status because of the weather and left on its return journey to Edinburgh in blinding snow. It’s running tender first because Arbroath has no turntable big enough to accommodate one of the company’s biggest engines. The line should be clear by now but twice the driver is stopped and cautioned about what may lie ahead on the track. He has taken ‘something to keep the cold out’ before steaming out of Arbroath station and picking up speed. Sibelius, no composer has achieved so consummate a mind of winter as you do in Tapiola, your last and greatest symphonic poem. It’s an apotheosis of unpeopled nature.Your music dematerialises us into a zone of ice, snow, a wind of quintessential cold remote from the nature in which we may find an unequalled source of consolation and joy. The subzero dynamism of Finnish Northland may terrify us – we may try to personify it down to the scale of human malignity by using words like ‘hostile’, ‘savage’ or ‘brutal’ – but you understand that it’s purely and impersonally itself, as far from considerations of human reason or divine protection as the iceberg that sank the Titanic, the tsunami that devastated Aceh, the earthquake that killed 50,000 in Pakistan a few months later or the snow that fell on Arbroath and the Elliot railway junction in December 1906. The shock and thunder of collision are simultaneous. Monstrously exploding through the snow, the North British locomotive crashes into the stationary local at an estimated speed of 30 miles an hour. The last three carriages of the local are impacted into a carcass of splintered timbers and twisted metal. The North British engine mounts the wreckage and turns over, its drive wheels still revolving. The moaning of the injured begins. Survivors from both trains start to remove the dead and wounded from the debris and medical help arrives from Arbroath in two special engines. With the other 20 dead, John Mitchell is laid out for identification in the waiting-room of the junction’s little station, covered with a white sheet. At 6.30 pm in the living room of 211 West Princes Street Isa twirls the music stool to the height she likes and smiles at her children. News of the catastrophe doesn’t reach them until the grimly formal messenger from the railway company rings the door-bell next morning. This will be the last of the Friday evenings, but not the end of music in the Mitchell household. Now and for the rest of her life, at any time of day, Isa may abruptly abandon kitchen, laundry or conversation. She’ll go to the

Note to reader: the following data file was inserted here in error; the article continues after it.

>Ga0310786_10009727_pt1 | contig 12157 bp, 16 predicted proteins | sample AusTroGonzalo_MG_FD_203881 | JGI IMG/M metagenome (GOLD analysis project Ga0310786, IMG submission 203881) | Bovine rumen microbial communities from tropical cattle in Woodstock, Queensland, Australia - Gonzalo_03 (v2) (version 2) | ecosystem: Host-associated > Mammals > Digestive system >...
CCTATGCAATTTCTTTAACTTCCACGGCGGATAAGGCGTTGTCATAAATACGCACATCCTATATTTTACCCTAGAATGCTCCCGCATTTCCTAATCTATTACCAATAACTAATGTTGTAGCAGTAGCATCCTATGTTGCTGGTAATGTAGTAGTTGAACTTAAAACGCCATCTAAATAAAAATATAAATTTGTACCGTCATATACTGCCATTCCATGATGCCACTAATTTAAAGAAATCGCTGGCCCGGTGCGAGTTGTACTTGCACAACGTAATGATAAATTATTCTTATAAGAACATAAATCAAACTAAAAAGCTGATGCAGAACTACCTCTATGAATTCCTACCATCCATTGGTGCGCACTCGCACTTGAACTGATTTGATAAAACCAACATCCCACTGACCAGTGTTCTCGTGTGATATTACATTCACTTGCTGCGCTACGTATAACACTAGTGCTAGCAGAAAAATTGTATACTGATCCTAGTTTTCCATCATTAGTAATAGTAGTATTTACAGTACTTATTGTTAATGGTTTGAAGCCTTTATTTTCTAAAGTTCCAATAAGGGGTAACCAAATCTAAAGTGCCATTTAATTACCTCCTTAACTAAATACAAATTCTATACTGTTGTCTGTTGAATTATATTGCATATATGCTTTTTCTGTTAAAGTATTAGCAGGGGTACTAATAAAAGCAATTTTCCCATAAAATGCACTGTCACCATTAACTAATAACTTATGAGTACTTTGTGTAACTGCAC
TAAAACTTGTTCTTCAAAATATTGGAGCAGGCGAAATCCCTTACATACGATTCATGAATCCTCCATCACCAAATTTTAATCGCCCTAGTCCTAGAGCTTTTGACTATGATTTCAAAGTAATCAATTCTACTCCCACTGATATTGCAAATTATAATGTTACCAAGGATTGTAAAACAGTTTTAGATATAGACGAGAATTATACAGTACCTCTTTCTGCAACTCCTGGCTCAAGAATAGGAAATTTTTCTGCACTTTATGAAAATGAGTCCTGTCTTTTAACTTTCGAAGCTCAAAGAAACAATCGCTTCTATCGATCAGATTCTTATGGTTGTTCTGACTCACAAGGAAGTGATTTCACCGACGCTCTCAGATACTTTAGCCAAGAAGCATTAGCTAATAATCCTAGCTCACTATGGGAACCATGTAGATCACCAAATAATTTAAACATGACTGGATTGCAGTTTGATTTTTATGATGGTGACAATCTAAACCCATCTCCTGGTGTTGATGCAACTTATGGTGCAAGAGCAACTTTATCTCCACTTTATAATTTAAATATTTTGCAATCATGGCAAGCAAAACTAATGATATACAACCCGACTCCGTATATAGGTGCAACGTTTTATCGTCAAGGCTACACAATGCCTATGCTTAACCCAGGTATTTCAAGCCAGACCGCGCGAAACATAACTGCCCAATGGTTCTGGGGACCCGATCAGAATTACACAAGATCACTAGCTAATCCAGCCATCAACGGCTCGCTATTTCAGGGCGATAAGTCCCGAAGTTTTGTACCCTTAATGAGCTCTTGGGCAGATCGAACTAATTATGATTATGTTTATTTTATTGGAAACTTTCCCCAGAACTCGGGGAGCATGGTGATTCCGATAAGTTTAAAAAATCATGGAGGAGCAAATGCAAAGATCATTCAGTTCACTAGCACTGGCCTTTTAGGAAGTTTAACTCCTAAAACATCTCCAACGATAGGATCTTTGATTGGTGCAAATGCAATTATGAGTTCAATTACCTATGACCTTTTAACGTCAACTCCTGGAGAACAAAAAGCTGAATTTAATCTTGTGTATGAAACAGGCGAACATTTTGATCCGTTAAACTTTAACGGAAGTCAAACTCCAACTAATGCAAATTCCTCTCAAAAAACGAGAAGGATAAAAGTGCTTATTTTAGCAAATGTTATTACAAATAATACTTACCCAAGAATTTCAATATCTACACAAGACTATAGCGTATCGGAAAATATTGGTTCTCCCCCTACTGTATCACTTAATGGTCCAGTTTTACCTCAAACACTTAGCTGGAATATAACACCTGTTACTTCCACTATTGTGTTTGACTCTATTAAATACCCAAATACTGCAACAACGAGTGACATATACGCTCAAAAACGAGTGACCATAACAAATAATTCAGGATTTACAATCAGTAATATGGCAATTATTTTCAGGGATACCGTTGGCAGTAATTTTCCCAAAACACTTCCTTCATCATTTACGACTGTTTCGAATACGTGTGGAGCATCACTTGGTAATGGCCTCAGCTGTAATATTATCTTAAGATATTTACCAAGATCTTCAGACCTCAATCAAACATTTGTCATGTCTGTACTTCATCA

piano. There, we may suppose, she finds relief, an outlet for controlled emotion and the solace of memory in playing and singing from the familiar repertoire. The children grow accustomed to these impromptu recitals. Sometimes one of them will ask: ‘Mother, please, Valse Triste – for father?’ ---------------------------------------My mother’s soldier’s name, like his father’s, is John Marshall Mitchell. In a fashion of the time he’s known to family and friends by his second name. He’s promoted to full Lieutenant on 14 November 1916. He’s 22 and serving on the Salonika Front with the 11th Battalion, The Cameronians (Scottish Rifles). Compared to the Western Front, Gallipoli and other theatres of war, the Salonika Front was often considered a sideshow. The Allied army was known back home as the ‘Gardeners of Salonika’ due to the apparent lack of action. ‘If you want a holiday, go to Salonika,’ people would say. Before Salonika he has enlisted jauntily enough, like thousands of patriotic young men; he has received a short course in musketry and embarked for active service in France. There he bivouacs in fields and has his first taste of chaotic trenches, shelling, comrades killed by grenades and sniper-fire, and gas. In November 1915 the Battalion sails for Salonika on two ships, one ironically called the RMS Arcadian, the other, which carries 2/Lt Mitchell, more appropriately named HMS Terrible. After taking on coal at Alexandria the Battalion leaves for Salonika. They are escorted by HMS Majestic. The scriptwriter is having sport with the names of the shipping. Weather is bad at Salonika. The movement from quay to camp is a story of rain, wind, tents in snow, digging drains and latrines. The ground freezes and is then heated to slush by a hot sun. Soldiers work on the firing line, establishing gun emplacements. Patrick Downey, a shell-shocked 19-year-old Private of the 6th Battalion Leinster Regiment, refuses to wear his cap and obey the order to fall in. His division has been mauled at Gallipoli before being transferred to Salonika where the men have been forced to retreat in the face of Bulgarian attack, then dumped for two days in a tented camp in freezing mud. Downey is court-martialled and sentenced to death. When he hears the sentence Downey laughs. ‘That’s a good joke,’ he says. ‘You let me enlist and then bring me out here and shoot me.’ The Officer Commanding British Forces in Greece doesn’t see the joke: ‘The condition of